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Garage doors called soft spot

Published Oct. 12, 2005

Stronger garage doors might have shielded some mid-Pinellas houses from the destructive power of last weekend's tornadoes, a wind expert said Monday.

"Garage doors blew in all over Autumn Run," said Largo architect Charles Goldsmith. "And once the garage doors went in and let the wind in, the roof not only took a suctional effect from the top, but also pressure from the underside. The roof didn't stand a chance."

As chairman of a roofing industry committee on wind resistance, Goldsmith has been busy of late.

After Hurricane Andrew, he and others combed through the remains of south Dade County, trying to determine what construction methods hold up best in killer winds.

Sunday, he made a similar tour of Pinellas County neighborhoods.

"We saw exactly what we saw in Miami, except the area was obviously narrower and more limited geographically," Goldsmith said. "Destruction was actually more intense in some areas. These houses, some of them, were built rather well, but the weakest links went first."

Judging by the damage, he said, wind Saturday probably hit 150 mph in Pinellas Park _ similar to a catastrophic hurricane. Though wind of that magnitude could wreak havoc even on solid construction, Goldsmith said, many Autumn Run homes showed signs of weakness that left them vulnerable.

Supporting beams over the top of garage doors _ called lintels _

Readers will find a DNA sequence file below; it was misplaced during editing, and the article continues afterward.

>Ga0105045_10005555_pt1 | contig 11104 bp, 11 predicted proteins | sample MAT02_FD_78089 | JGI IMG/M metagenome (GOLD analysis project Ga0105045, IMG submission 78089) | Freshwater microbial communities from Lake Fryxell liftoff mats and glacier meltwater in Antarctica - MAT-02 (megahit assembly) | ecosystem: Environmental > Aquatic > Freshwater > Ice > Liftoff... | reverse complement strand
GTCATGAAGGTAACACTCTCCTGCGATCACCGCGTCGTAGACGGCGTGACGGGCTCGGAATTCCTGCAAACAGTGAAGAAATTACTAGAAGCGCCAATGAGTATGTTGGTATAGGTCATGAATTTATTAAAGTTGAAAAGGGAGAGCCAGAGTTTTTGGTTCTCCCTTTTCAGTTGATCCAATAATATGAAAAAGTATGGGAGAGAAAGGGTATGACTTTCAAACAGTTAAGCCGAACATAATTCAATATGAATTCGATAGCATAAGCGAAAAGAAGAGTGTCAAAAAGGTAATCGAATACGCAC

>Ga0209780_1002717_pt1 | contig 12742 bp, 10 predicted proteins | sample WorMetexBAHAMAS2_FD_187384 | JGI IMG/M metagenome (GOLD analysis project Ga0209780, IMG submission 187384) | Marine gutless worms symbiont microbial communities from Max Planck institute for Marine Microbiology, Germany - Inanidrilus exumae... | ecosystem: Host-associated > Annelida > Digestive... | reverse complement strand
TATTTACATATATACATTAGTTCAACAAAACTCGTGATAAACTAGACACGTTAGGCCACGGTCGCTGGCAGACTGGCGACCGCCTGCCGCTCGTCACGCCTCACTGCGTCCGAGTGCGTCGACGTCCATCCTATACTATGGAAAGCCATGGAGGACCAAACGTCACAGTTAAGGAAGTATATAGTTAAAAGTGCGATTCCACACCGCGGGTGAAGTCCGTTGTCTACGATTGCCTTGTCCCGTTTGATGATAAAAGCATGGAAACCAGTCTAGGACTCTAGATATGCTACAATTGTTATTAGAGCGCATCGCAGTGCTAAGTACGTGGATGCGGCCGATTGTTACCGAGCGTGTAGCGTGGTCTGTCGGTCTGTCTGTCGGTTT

sometimes were not anchored strongly, Goldsmith said. The best way to anchor beams is to run steel rods from the foundation up through the columns that support the lintel and then tie the lintel to the rods.

For many years, the Southern Standard Building Code has called for such anchoring of lintels, Goldsmith said. But he declined to speculate whether builders had violated the code, saying he didn't know when Autumn Run was built.

Goldsmith said he also saw roof sheathing _ the plywood fastened over supporting beams _ that had been anchored by staples instead of nails, and roof trusses that were not anchored solidly into concrete supporting elements.

"If the houses had been built under more stringent conditions, where you don't use staples to attach plywood sheathing, where the truss anchors and the trusses themselves were secured against the wind, there would have been less damage," Goldsmith said.

Based on Andrew and the Pinellas tornadoes, Goldsmith said, he will recommend that the roofing industry adopt a new standard for securing roofs in hurricane-prone areas. Staples would be outlawed in favor of galvanized nails with half-inch heads.

Two weeks ago, Homestead banned staples for new construction and required that roof sheathing be |-inch-thick plywood covered with 30-pound felt before shingles are applied. Previously, the sheathing could be half-inch plywood or particle board covered by 15-pound roofing felt.

"It would add to the cost (of a house), but it certainly would be worth the difference between destruction of the house because of a weak link," he said.

Besides recommending new construction standards, Goldsmith suggested that existing homes be modified to strengthen them against storms. One strengthening modification would be hurricane shutters over windows.

Homeowners also should consider ways to strengthen their garage doors, he said.

"A lot of home brews could be invented to prevent these doors from caving in," he said.